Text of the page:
The Telegraph
Since 1st March, 1999
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Ensuring environmental sustainability — the seventh millennium development goal — requires achieving sustainable development patterns and preserving the productive capacity of natural ecosystems for future generations. Both efforts in turn require a variety of policies that reverse environmental damage and improve ecosystem management. The challenge has two dimensions: addressing natural resource scarcity for the world’s poor people and reversing environmental damage resulting from high consumption by rich people. Many environmental problems arise from the production and consumption patterns of non-poor people, particularly in rich countries...

To ensure the sustainability of Earth and its resources, including the development prospects of poor countries, these harmful production and consumption patterns must change. Energy systems will have to generate much lower greenhouse gas emissions. Fisheries will have to be managed based on ecological limits rather than heavily subsidized free-for-alls. And international rules of the game will have to mitigate the overconsumption that endangers ecosystems and certain plants and animals.

But with smart policies and new technologies, the costs of these changes can be quite low. At the same time, many environmental problems stem from poverty — often contributing to a downward spiral in which poverty exacerbates environmental degradation and environmental degradation exacerbates poverty. In poor rural areas, for example, there are close links among high infant mortality, high fertility, high population growth and extensive deforestation, as peasants fell tropical forests for firewood and new farmland.

Given this chain of causation, policies that reduce child mortality can help the environment by lowering population growth and reducing demographic pressures on fragile ecosystems. Other examples of poverty contributing to environmental degradation abound. Thus reducing poverty can play a pivotal role in environmental protection. Worsening environmental conditions-including depletion of natural resources and degradation of ecosystems and their services-hit poor people the hardest. And when poor people degrade the environment, it is often because they have been denied their rights to natural resources by wealthy elites. In many cases, for example, poor people are forced onto marginal lands more prone to degradation.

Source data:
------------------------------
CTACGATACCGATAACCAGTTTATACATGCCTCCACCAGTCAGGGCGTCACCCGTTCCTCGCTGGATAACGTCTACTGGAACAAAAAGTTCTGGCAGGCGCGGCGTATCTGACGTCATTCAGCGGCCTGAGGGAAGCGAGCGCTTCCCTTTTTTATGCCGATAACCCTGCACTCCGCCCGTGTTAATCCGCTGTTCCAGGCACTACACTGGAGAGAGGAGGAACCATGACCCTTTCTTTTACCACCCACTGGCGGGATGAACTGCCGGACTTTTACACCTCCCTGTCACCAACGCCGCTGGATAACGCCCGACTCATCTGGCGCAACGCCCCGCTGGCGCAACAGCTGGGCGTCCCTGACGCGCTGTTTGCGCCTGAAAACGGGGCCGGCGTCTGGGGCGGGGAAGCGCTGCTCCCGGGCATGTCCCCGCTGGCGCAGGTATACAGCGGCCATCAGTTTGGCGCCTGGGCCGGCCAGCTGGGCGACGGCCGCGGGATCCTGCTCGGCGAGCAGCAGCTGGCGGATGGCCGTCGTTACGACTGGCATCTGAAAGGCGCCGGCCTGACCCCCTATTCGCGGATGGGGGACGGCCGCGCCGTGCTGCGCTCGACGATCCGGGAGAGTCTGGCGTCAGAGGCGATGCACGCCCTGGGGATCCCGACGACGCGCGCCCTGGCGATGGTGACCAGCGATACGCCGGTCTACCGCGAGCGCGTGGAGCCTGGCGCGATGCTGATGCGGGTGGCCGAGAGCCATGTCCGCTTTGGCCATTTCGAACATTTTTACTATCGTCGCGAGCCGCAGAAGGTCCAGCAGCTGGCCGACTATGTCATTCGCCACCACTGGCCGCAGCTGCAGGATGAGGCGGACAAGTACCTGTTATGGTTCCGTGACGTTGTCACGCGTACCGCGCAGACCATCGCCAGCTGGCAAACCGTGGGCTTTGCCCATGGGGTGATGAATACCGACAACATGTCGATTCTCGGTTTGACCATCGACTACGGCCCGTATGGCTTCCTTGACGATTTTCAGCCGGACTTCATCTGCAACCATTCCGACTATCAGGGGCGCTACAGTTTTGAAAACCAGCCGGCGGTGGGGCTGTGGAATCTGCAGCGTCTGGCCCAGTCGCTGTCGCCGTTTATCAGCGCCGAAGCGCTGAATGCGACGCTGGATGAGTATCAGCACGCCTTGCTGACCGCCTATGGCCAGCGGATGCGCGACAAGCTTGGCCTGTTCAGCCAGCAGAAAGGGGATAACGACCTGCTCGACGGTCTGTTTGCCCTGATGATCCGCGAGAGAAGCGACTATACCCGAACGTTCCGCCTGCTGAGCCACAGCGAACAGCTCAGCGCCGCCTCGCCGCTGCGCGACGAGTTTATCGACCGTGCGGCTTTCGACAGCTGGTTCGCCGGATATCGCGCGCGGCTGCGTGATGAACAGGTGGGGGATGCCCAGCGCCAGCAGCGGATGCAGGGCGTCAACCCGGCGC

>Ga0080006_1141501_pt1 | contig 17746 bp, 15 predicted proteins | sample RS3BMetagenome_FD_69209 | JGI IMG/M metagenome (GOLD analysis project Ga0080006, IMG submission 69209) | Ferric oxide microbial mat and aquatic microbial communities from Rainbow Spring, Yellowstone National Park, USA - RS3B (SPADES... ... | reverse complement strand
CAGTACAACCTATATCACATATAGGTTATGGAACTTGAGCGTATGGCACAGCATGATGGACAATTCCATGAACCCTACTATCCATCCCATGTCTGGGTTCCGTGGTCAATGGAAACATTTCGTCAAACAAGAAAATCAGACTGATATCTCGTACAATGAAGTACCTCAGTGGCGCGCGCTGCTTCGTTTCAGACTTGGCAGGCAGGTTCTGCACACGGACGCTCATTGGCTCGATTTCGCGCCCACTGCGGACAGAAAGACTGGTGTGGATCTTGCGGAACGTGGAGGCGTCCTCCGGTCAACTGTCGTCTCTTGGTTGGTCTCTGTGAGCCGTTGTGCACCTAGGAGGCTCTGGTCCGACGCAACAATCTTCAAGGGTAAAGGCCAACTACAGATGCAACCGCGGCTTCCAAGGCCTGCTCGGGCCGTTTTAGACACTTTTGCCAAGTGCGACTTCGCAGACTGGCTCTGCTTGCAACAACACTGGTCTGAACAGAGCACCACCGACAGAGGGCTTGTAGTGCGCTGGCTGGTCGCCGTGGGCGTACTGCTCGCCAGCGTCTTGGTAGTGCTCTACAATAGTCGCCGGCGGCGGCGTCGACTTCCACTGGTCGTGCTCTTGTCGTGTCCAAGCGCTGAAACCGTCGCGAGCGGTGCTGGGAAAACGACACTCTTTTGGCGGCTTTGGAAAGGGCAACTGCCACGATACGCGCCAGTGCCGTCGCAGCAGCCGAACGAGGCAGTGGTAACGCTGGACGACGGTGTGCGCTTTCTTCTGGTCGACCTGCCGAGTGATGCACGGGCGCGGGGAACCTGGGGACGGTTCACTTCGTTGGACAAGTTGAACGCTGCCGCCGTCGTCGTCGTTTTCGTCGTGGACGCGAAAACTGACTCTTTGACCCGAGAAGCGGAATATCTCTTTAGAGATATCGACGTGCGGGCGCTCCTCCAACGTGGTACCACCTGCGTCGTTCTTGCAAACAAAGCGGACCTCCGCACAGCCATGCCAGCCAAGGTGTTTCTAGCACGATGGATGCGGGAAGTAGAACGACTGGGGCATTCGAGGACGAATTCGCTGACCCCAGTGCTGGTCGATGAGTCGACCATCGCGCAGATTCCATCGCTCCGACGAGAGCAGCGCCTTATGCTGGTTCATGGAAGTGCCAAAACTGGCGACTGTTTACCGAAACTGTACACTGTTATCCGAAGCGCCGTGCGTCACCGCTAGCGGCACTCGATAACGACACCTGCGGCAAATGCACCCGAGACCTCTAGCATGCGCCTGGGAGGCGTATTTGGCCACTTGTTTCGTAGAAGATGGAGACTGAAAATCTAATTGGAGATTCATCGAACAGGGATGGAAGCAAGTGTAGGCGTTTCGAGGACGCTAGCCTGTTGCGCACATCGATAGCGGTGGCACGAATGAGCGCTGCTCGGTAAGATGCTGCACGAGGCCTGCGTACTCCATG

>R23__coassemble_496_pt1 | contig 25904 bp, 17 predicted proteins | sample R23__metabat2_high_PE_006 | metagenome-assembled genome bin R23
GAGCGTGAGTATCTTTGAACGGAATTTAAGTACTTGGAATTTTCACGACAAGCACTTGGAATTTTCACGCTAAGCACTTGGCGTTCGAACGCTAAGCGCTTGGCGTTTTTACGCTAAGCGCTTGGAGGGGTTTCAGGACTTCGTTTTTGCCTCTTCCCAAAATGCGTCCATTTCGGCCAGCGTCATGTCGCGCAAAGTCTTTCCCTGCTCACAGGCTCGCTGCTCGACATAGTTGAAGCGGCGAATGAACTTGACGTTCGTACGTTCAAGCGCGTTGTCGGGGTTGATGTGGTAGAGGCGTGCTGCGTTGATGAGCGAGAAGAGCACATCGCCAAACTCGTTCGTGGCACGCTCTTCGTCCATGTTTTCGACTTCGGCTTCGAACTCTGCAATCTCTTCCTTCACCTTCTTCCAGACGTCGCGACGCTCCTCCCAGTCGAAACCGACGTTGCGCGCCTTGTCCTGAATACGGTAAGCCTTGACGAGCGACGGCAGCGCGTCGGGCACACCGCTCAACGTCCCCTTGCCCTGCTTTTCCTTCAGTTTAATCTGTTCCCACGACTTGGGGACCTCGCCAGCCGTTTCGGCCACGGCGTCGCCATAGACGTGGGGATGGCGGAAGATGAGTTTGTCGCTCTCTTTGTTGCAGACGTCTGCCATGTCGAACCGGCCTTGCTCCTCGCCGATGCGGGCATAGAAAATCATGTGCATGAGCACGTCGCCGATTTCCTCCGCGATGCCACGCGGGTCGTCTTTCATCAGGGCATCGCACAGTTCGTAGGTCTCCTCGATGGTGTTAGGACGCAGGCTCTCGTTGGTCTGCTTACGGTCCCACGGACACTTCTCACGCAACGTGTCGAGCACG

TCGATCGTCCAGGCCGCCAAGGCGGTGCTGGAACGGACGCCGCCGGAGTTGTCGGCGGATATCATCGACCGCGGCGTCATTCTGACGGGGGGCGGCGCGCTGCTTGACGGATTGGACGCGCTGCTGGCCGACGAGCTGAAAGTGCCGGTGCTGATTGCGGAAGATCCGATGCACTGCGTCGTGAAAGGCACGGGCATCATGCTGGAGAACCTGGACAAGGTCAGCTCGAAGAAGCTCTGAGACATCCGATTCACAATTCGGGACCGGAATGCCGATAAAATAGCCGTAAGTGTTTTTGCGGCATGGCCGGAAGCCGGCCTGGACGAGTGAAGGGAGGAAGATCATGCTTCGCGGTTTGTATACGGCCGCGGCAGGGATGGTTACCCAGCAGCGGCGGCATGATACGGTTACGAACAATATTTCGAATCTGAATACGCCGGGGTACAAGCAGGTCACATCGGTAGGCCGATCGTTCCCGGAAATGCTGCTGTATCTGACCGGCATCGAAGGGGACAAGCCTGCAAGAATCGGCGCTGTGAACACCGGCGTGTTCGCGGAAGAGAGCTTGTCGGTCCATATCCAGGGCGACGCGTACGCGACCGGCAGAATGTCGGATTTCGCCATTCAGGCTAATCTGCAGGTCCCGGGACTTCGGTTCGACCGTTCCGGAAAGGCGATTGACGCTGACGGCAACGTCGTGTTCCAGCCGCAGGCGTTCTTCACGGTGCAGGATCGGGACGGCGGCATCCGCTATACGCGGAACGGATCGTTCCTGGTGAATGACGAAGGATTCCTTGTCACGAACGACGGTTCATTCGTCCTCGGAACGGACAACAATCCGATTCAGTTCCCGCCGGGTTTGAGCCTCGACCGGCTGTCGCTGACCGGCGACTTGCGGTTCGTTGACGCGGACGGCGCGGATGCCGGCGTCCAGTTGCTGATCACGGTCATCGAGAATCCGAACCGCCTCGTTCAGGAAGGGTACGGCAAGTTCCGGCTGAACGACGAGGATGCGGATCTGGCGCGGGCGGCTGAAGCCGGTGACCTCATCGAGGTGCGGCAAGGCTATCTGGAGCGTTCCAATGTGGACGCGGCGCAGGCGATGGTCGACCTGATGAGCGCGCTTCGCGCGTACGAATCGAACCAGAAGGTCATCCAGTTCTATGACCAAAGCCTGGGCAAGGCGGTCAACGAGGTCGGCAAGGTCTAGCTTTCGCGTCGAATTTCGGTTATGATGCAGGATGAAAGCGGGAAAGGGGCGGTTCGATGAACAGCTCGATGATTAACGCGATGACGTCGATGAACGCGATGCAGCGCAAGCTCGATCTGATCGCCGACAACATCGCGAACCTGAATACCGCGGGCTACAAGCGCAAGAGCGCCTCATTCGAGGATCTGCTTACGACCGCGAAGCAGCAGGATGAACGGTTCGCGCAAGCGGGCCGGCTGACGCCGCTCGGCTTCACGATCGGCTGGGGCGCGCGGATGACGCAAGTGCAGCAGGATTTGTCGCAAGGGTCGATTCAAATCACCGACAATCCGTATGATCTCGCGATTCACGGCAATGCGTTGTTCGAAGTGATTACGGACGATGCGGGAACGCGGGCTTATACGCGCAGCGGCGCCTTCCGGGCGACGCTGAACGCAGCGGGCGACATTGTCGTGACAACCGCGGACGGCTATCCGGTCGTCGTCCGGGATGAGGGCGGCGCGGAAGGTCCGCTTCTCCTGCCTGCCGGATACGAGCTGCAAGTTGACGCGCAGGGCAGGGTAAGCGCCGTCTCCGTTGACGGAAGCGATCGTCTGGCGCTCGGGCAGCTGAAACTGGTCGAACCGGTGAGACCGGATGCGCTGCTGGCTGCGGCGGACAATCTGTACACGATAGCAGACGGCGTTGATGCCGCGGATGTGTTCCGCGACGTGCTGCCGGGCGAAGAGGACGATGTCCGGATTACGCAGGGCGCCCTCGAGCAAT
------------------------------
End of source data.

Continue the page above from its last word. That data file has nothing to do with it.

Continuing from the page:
Around the world, 900 million people live in absolute poverty in rural areas, depending on the consumption and sale of natural products for much of their livelihoods. In Tanzania poor people derive as much as half of their cash incomes from the sale of forest products such as charcoal, honey, firewood and wild fruits. The least developed countries are the most dependent on agriculture and natural resources. Yet relying on primary products — agricultural and forest products, minerals, fish — for export earnings makes developing countries highly vulnerable to resource depletion and worsening terms of trade.

The relationship between poverty and environmental resources also has a strong gender component. Poor women and girls are hurt disproportionately by environmental degradation, often because they are responsible for collecting fuel, fodder and water. In many countries deforestation forces rural women and girls to walk farther and spend more time and energy collecting fuel wood. In Africa they spend up to three hours a day just fetching water, expending more than a third of their daily food intake.

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